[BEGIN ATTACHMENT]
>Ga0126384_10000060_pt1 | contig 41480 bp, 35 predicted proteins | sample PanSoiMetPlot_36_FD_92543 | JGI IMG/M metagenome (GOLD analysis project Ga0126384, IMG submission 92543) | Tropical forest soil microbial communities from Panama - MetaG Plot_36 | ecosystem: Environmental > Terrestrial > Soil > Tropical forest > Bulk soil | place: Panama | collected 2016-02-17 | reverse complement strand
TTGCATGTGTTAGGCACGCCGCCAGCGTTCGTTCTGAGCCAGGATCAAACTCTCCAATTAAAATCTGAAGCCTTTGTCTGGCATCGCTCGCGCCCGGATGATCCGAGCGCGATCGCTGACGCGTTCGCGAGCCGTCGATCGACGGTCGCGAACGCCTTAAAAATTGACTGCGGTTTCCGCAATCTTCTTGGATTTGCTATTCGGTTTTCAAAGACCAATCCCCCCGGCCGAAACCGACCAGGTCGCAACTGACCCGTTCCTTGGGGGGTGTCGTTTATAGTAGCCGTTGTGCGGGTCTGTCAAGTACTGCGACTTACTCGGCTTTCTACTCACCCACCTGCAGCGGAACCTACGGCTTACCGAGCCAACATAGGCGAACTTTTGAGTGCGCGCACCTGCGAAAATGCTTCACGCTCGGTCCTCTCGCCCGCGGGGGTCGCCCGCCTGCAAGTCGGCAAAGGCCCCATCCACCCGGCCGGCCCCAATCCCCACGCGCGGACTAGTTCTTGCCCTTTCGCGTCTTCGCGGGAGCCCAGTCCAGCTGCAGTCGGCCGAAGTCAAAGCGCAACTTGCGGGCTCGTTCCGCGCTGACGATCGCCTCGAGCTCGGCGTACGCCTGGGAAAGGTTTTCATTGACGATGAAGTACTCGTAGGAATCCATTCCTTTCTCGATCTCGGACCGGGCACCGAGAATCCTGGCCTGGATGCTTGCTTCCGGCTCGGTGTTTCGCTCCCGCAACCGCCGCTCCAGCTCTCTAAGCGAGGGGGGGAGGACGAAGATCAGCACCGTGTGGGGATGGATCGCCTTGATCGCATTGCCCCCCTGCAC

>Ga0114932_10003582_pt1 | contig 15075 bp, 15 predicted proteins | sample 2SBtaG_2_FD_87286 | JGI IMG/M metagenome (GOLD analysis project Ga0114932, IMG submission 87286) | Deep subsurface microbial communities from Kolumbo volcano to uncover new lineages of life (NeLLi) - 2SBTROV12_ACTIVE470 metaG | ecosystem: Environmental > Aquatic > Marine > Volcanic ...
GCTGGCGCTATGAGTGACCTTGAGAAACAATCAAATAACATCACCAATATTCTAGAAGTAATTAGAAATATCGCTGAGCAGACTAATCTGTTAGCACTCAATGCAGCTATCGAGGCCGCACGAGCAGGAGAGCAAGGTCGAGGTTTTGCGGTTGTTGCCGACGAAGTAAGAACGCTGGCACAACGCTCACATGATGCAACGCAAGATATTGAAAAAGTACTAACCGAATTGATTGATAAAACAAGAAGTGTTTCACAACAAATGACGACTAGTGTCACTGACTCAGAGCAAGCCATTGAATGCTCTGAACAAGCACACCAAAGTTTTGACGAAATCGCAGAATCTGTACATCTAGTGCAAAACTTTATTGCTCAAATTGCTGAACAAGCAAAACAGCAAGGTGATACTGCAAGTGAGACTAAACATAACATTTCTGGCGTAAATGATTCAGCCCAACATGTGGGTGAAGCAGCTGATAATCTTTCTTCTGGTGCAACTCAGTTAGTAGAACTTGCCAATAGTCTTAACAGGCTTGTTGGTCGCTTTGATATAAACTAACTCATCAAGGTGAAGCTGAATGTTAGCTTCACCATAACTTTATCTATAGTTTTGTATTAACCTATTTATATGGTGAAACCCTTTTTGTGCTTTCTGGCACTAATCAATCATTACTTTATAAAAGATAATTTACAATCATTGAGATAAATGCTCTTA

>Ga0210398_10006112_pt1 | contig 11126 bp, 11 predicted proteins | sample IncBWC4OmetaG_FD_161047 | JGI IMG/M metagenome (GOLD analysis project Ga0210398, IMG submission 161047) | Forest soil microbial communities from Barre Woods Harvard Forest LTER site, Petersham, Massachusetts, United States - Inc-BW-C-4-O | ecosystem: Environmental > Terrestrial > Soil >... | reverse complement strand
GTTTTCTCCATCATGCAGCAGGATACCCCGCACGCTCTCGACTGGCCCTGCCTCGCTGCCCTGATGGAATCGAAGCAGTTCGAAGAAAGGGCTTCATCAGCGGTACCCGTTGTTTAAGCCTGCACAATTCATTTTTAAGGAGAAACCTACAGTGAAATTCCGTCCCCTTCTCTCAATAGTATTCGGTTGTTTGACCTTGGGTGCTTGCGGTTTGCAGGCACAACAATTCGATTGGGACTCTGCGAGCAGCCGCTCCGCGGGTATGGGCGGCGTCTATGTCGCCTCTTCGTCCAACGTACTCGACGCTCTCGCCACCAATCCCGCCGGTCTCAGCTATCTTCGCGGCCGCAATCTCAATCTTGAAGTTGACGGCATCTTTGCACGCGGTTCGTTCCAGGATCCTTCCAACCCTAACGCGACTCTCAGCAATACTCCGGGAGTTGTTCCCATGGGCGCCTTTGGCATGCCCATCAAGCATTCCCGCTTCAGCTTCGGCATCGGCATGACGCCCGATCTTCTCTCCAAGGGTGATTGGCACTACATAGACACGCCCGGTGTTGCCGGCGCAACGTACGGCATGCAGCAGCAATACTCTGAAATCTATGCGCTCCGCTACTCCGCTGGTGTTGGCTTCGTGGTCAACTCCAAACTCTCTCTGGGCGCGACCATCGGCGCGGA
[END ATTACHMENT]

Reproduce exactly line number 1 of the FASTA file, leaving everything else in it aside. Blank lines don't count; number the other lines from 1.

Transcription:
>Ga0126384_10000060_pt1 | contig 41480 bp, 35 predicted proteins | sample PanSoiMetPlot_36_FD_92543 | JGI IMG/M metagenome (GOLD analysis project Ga0126384, IMG submission 92543) | Tropical forest soil microbial communities from Panama - MetaG Plot_36 | ecosystem: Environmental > Terrestrial > Soil > Tropical forest > Bulk soil | place: Panama | collected 2016-02-17 | reverse complement strand